Applying these theories in 2000 we surveyed 3000 landowners across New Zealand (22% response rate) about their riparian management practices and how these related to their intentions and beliefs (Parminter and Wilson 2002). Farmers’ intentions to protect and establish riparian strips (along stream banks) was shown to be equally related to their beliefs about the practical benefits, their degree of self efficacy (i.e. confidence in the effectiveness of their actions), and the perceived social norms (R2>60%, p<0.05). The results indicate that policy agencies can combine a range of voluntary methods to increase the motivation amongst some landowners for making riparian management changes and reduce the demotivating factors amongst others.

For policy agencies to encourage farmers to establish more riparian strips, the research indicated an intentional communication strategy would provide information about specific local waterway health issues and sediment levels, and how farming was affecting these. Environment Award winners would be used to provide information about the value of improved riparian practices to other farmers along with the increased capital value added to their farms (especially dairy farms). Farmers were likely to respond positively if they were provided with information about how they could increase their returns from the areas not involved in riparian planting and reduce the effects of taking riparian land out of production. They would also use external assistance if it was available, to plan their riparian planting so that it minimised any possible conflict with livestock management.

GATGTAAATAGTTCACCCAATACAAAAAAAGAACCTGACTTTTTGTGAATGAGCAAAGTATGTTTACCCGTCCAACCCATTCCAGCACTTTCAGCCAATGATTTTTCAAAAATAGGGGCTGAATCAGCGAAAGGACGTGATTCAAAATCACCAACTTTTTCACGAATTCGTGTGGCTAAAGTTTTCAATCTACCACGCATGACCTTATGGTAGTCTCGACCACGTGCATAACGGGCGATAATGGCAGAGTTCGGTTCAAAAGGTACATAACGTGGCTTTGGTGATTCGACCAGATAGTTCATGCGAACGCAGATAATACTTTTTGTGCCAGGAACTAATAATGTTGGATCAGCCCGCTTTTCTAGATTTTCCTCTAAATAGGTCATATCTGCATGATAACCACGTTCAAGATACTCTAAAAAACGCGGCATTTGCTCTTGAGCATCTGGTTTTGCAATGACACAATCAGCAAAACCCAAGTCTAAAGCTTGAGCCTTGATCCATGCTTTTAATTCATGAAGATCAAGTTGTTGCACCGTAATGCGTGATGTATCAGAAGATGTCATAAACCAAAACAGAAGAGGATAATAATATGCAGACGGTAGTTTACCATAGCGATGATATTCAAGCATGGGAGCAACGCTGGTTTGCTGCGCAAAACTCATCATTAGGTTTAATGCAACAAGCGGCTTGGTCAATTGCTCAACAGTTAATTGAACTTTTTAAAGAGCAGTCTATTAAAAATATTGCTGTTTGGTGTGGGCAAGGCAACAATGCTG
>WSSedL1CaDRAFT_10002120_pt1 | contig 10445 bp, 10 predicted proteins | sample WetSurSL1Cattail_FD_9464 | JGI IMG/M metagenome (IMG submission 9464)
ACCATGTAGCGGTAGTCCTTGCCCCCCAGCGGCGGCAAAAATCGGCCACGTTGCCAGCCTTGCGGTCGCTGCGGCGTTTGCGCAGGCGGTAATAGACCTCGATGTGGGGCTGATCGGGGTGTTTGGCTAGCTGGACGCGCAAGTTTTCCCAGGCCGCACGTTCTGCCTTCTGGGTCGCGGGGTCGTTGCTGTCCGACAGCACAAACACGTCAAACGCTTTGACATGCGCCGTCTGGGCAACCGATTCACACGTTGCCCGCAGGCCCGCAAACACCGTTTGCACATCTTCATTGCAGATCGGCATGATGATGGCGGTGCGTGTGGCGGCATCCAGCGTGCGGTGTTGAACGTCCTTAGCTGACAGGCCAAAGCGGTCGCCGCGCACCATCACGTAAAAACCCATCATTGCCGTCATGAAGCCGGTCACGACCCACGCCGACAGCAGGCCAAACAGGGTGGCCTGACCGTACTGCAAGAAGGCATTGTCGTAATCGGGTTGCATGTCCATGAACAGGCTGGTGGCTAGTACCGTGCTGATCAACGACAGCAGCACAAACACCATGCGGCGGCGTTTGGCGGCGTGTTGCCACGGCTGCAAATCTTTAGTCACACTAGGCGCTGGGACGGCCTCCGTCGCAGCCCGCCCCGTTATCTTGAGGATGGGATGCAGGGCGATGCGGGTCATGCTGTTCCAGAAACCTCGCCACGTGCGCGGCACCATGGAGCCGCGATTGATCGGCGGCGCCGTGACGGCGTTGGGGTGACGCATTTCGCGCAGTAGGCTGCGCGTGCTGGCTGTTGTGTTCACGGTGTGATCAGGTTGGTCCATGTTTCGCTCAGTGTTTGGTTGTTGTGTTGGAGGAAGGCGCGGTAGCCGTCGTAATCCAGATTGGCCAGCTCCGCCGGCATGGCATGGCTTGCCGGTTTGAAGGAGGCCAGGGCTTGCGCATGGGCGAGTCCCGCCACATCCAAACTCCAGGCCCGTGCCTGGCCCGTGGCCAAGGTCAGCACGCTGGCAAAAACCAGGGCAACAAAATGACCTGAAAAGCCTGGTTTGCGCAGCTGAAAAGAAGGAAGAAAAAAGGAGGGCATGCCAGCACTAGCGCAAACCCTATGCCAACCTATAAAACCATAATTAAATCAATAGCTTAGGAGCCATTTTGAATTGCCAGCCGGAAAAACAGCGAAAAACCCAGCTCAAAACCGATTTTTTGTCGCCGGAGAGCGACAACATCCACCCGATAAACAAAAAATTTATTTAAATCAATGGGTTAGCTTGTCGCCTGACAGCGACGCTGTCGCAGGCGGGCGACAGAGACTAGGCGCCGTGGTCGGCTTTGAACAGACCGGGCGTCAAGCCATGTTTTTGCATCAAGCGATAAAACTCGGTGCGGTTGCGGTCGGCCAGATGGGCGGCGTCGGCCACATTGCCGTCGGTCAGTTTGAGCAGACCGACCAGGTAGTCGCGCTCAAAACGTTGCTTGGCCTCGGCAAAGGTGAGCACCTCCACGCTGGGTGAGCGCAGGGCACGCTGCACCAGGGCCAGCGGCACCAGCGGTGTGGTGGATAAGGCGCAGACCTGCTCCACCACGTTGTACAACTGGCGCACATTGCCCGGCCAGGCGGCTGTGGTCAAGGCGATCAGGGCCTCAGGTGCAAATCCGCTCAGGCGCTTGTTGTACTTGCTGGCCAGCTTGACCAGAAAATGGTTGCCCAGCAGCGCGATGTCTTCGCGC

To overcome the demotivating factors associated with riparian strips landowners could be given practical information about how they could minimise costs and overcome weed, pest, or untidiness problems associated with riparian planting. Information about planting native trees can be provided to landowners to describe how they can be planted to improve the attractiveness of a property. Information should also describe how farmers can develop an area as a wildlife habitat and how to ensure it improves waterway health. For many landowners, there is an emotional link to planting native shrubs and trees and so mass communication can be used to emphasis the “feel good” factor with planting indigenous species.

Self-efficacy or confidence that riparian management practices are going to be effective, is as important to the process of practice change as the type of information being provided. Actual results of waterway improvements from making practice change can be shown farmers in promotion campaigns so that they know that making changes is likely to be worthwhile. Landowners appear to put a high weight upon the source of the information that they are provided with and prefer their information to be supplied by acknowledged technical experts and farming peers. This can be made use of in any information being provided to them.

Social Learning